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Improving vocabulary in game design

3 posts in this topic

Recently I studied some cognitive psychology and it gave me a lot of new interesting insights and terminology that I can use in game design. I had a similar revelation when studying graphical design many years ago. I don't plan a career in game production, but I would still like to increase my knowledge in game-design vocabulary & terminology.

 

Those of you who have a more formal education and/or working in the industry; do you have any suggestions of good books or other sources for terminology?

 

Reading some random tutorials works, but I would like something more concise authoritative(?), e.g. something that can be considered a standard.  

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A website called whatgamesare.com is a good place if you just want a list relevant terminology. At the end of the day it only matters when you can apply it.

 

I like the post by Ludus above. While I would say people have been studying games for as long as games have been around (thousands of years), academia has really only taken notice of it recently with the rise of video games so nothing is in stone and probably won't be for a long time. Even a lot of the definitions given at whatgamesare.com I don't agree with completely.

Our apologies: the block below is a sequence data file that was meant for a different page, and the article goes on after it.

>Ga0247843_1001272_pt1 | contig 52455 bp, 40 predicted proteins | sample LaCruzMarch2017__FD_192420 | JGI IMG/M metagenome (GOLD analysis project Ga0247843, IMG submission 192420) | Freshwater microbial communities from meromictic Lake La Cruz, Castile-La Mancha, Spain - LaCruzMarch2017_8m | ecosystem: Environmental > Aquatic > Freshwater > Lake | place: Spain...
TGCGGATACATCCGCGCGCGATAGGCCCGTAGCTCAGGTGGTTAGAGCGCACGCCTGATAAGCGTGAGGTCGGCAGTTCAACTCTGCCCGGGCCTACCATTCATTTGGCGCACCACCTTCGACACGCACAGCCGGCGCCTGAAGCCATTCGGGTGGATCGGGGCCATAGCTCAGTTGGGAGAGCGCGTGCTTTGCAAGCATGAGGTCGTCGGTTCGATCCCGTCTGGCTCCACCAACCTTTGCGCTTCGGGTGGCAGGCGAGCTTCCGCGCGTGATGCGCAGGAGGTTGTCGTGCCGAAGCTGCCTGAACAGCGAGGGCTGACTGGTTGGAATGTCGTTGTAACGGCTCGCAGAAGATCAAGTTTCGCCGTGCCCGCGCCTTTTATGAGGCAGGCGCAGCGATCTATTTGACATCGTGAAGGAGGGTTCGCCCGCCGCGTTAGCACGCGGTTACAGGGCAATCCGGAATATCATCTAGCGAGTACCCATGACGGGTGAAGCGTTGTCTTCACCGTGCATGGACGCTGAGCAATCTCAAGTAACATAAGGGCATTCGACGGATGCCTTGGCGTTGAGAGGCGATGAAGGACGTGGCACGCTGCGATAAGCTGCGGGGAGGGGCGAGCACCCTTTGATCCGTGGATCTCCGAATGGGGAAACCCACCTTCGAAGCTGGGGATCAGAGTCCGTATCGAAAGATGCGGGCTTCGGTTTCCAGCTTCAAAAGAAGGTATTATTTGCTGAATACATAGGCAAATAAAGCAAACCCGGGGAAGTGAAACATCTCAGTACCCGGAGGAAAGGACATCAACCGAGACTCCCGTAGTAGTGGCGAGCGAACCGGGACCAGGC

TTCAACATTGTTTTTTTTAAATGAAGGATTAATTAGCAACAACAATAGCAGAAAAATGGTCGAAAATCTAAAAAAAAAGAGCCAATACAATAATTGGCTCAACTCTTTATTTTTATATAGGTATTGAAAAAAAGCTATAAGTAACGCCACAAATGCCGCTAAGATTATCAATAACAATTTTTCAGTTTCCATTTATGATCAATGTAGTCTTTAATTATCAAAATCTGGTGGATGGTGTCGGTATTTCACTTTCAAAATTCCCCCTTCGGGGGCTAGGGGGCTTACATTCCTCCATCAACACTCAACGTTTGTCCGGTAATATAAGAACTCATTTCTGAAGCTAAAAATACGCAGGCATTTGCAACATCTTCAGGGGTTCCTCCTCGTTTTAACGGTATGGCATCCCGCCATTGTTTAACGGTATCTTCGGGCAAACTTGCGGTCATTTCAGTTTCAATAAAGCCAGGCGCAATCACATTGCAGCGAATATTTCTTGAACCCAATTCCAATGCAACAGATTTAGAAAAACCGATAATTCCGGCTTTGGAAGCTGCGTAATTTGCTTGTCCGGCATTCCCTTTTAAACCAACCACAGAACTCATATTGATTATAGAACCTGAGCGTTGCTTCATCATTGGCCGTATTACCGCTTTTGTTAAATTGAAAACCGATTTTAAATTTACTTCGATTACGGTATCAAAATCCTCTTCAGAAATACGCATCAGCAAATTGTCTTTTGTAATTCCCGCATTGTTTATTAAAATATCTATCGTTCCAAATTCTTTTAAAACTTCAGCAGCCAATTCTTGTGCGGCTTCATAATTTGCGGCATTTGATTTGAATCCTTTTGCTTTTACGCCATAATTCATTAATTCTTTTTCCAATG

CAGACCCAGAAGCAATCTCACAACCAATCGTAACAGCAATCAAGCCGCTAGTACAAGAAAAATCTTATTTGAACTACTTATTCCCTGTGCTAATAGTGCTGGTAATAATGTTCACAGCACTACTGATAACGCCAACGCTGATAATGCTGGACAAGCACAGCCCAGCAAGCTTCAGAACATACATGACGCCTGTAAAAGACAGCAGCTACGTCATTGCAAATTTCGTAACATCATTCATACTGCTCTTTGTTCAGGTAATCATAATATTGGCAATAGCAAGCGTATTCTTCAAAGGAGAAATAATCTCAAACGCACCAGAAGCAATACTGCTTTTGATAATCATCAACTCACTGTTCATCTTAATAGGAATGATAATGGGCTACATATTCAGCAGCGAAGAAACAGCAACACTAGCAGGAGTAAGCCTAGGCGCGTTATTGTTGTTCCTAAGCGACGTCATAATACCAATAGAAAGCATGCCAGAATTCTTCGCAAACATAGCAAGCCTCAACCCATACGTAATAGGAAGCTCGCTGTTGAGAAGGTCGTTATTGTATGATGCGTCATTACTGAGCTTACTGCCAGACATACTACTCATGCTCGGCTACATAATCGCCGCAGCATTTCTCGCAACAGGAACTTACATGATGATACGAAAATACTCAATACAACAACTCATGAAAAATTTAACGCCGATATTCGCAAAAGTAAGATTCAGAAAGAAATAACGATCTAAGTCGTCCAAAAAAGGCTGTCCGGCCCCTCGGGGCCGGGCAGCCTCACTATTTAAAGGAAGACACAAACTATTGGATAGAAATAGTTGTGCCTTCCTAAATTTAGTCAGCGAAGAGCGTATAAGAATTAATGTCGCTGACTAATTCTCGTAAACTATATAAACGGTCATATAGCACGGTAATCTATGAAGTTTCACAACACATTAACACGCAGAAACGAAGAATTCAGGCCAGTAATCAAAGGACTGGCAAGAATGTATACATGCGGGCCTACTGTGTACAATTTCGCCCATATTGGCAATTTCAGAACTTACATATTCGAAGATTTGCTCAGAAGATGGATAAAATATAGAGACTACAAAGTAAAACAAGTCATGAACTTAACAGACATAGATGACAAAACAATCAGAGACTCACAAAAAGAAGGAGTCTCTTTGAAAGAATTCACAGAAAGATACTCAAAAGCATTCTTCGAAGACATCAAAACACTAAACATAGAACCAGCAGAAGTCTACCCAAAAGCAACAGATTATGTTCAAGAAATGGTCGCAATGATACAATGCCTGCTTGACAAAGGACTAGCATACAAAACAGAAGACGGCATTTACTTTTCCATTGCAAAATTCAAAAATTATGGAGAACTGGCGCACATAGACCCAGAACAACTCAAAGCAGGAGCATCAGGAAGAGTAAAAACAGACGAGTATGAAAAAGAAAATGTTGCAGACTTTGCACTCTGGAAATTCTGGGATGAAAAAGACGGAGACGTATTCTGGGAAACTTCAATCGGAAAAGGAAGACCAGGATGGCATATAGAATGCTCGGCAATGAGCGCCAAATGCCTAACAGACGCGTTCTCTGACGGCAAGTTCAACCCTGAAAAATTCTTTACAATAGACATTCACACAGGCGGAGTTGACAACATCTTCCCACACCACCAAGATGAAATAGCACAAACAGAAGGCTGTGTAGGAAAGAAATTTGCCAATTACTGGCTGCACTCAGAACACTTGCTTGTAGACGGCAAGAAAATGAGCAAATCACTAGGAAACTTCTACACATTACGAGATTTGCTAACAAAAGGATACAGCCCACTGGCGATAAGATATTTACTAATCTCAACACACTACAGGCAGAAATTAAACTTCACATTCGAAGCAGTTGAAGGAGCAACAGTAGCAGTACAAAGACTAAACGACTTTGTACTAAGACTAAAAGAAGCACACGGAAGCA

The process of game design is more important than the terminology. Learn the process and the terminology will come along with it, molded to the way you see things.

 

I hope what I said makes sense. I've never really thought about understanding game design solely through accepted terminology. You have to play games, make games, and connect the dots.

Edited by Mario D.
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It isn't enough to read a list of terms, you need to be able to identify them as you are analyzing a game.


You are quite right about this. It can very easily happen that you fall into the pseudointellectual trap and look like a fool smile.png

I've never really thought about understanding game design solely through accepted terminology.


The benefit of having terms and definitions that are a bit clearer in definition is that you can communicate better and you will have less misunderstandings. The experience of a game is quite abstract and based on feel, but in order to improve games and give commentary you need to put words on those feelings. Also, I know for sure that there is a "working language" among game developers, educators and gamers. Simply because every domain that takes itself seriously has this. In the domain of games I think it's usually built around features of the games in combination to technical lingo, which sometimes could make it hard to transfer experience from one project to another. But this is just guessing...
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